Bill Zeeble / KERA News

The education world is dense with data. And all those numbers can be numbing, especially for nonprofits trying to make a difference.

One day each year, Fidelity Investments invites those groups to its complex near Grapevine Lake to help make sense of it all.

Stella M. Chávez / KERA News

The Richardson Independent School District is launching a plan aimed at improving four of its low-performing elementary schools.

It joins other North Texas school districts – Dallas and Fort Worth – that have poured more money and resources into its struggling campuses.

Eddie Seal / For The Texas Tribune

After gathering thousands of responses from parents and advocates, the Texas Education Agency has sketched a new plan for educating kids with disabilities — with limited money.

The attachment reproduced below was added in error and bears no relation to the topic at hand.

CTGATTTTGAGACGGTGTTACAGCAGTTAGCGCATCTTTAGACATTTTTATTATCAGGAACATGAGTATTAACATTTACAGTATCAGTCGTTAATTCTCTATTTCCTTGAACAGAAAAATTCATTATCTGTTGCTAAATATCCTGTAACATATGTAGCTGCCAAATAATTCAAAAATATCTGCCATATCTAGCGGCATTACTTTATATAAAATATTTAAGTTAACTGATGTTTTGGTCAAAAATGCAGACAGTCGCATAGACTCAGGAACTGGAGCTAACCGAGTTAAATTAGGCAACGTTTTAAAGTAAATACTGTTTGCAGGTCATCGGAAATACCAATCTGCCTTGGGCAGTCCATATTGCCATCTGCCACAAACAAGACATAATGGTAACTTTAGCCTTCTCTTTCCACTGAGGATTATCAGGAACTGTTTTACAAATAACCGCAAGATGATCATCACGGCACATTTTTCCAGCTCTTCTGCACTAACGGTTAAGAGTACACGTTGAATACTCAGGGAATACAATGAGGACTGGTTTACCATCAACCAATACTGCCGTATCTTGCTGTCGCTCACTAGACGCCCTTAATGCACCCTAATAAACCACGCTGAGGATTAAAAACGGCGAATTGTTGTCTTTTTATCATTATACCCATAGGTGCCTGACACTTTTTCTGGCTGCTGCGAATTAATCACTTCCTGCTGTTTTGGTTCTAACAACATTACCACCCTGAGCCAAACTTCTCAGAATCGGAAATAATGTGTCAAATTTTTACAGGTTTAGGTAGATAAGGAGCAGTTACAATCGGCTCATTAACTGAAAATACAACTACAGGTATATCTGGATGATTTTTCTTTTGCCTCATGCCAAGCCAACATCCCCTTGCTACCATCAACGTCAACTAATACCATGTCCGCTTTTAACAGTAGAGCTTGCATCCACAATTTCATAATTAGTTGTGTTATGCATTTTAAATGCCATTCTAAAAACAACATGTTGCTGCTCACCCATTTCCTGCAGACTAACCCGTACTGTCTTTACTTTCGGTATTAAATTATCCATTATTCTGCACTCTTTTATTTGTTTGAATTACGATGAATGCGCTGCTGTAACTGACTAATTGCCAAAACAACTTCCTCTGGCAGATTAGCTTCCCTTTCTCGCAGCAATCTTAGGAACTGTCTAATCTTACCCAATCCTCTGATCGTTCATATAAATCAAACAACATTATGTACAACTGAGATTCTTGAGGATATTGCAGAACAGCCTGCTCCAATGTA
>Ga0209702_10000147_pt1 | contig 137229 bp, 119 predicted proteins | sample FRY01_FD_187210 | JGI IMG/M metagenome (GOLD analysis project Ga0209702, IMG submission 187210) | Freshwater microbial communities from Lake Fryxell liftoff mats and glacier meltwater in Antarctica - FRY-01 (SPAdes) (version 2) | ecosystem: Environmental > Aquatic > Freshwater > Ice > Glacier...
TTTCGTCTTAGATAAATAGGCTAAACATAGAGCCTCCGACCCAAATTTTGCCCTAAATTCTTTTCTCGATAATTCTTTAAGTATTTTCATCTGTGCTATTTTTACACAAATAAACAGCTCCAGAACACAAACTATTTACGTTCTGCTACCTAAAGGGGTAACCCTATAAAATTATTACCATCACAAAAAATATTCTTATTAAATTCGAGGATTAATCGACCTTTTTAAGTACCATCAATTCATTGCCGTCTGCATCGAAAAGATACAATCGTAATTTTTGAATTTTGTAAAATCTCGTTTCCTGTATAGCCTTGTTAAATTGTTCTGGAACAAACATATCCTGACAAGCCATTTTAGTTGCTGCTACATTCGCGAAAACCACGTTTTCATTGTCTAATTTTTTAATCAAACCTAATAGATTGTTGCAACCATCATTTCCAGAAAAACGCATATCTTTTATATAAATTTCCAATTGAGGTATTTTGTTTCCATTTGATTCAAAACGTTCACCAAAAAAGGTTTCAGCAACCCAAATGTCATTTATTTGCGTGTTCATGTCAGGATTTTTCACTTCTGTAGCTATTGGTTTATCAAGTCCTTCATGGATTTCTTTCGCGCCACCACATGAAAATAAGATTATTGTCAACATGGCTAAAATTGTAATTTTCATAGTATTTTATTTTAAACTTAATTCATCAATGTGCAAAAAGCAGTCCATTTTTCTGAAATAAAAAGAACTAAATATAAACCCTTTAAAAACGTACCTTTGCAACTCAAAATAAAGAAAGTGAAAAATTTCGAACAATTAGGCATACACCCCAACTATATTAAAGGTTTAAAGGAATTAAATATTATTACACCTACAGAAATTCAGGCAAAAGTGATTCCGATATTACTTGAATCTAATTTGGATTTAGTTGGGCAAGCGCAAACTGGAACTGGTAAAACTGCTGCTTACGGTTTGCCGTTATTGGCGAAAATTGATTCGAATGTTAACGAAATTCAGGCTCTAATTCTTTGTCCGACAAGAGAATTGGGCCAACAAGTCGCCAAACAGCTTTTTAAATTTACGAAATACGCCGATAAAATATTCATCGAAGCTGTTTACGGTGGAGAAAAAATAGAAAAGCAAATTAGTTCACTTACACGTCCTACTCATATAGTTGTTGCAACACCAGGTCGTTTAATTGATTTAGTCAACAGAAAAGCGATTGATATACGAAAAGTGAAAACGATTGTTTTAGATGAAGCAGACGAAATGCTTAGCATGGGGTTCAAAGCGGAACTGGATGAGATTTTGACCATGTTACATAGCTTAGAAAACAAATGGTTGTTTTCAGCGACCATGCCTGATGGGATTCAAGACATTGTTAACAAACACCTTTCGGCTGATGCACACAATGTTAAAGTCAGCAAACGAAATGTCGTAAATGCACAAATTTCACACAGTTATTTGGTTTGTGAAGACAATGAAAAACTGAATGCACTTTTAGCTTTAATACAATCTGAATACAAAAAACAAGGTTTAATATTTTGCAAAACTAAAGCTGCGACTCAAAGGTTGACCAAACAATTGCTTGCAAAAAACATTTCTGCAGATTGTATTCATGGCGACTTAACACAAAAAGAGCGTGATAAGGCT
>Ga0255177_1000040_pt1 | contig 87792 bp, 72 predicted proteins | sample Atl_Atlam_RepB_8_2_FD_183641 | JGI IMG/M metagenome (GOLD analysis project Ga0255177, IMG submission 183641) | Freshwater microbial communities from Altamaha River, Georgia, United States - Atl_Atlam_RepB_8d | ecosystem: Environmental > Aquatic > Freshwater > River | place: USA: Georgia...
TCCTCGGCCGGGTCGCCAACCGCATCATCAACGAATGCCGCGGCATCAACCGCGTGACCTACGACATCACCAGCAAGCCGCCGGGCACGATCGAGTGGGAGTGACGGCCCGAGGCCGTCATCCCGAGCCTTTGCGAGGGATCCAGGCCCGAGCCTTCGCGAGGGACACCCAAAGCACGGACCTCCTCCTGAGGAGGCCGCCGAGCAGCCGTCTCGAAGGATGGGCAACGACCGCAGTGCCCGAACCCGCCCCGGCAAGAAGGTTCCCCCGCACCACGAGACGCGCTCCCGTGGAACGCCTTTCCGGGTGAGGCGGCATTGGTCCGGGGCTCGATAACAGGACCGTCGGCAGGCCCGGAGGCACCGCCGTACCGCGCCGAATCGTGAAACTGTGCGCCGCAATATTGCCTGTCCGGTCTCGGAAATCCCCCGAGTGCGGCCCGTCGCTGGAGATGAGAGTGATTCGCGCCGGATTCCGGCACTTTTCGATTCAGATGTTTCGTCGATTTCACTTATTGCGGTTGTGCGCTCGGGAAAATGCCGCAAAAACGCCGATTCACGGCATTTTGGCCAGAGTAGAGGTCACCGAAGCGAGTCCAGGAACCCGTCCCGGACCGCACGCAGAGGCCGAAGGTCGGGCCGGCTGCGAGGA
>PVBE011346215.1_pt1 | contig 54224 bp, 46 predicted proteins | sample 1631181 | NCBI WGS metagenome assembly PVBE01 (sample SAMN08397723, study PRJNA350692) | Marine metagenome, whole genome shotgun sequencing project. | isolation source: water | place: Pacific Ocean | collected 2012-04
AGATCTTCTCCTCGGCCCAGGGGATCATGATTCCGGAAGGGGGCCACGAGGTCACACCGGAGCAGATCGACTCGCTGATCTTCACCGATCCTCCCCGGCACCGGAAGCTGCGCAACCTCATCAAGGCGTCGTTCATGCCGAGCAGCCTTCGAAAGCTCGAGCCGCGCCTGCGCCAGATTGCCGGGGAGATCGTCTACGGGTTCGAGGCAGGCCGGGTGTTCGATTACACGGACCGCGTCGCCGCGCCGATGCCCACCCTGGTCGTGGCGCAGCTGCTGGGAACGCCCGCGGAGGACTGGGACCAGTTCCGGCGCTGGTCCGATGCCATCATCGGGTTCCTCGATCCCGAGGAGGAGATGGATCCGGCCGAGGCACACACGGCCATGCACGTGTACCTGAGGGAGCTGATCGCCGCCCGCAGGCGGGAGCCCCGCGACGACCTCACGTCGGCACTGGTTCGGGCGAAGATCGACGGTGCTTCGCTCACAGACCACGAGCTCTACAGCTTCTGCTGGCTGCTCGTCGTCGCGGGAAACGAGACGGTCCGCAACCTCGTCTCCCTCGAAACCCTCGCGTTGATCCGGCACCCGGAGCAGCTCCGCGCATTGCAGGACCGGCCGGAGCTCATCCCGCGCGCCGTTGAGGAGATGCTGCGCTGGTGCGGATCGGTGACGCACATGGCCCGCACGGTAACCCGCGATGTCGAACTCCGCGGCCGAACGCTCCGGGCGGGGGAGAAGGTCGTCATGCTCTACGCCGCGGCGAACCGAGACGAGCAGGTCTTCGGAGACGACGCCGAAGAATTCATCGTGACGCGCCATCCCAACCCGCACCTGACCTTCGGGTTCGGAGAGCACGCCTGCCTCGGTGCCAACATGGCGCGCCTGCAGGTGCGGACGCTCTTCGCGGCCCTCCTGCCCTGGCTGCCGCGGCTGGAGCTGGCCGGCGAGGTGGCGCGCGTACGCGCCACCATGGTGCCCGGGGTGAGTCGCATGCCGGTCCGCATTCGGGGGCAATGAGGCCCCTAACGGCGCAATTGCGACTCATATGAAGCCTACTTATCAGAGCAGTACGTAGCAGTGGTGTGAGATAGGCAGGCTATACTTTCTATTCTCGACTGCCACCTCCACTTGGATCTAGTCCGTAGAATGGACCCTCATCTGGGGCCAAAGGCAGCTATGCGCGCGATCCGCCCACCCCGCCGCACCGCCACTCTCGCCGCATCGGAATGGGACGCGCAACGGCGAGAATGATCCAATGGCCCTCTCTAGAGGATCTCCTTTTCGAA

After the Columbine school shooting in 1999, the Texas Legislature created the School Safety Center, a research center at Texas State University that helps schools prepare for different kinds of disasters.

Stella M. Chávez / KERA News

A man dressed in gold and black blows a trumpet shell. A teenage boy beats on a drum. They’re part of a group that performs traditional Aztec dances.

On Saturday morning, they’re inside the gym at the Wesley-Rankin Community Center in West Dallas. Some of the kids watching may have seen these colorfully dressed dancers before, but few of them know what the dances mean.

Stella M. Chavez / KERA News

Mentoring has always been about developing a one-on-one relationship. As technology has changed, so too has that relationship between mentor and mentee.

One of the country’s largest mentoring organizations – Big Brothers Big Sisters — has evolved to help professionals with busy lives and kids who like spending time online.

Lara Solt / KERA News special contributor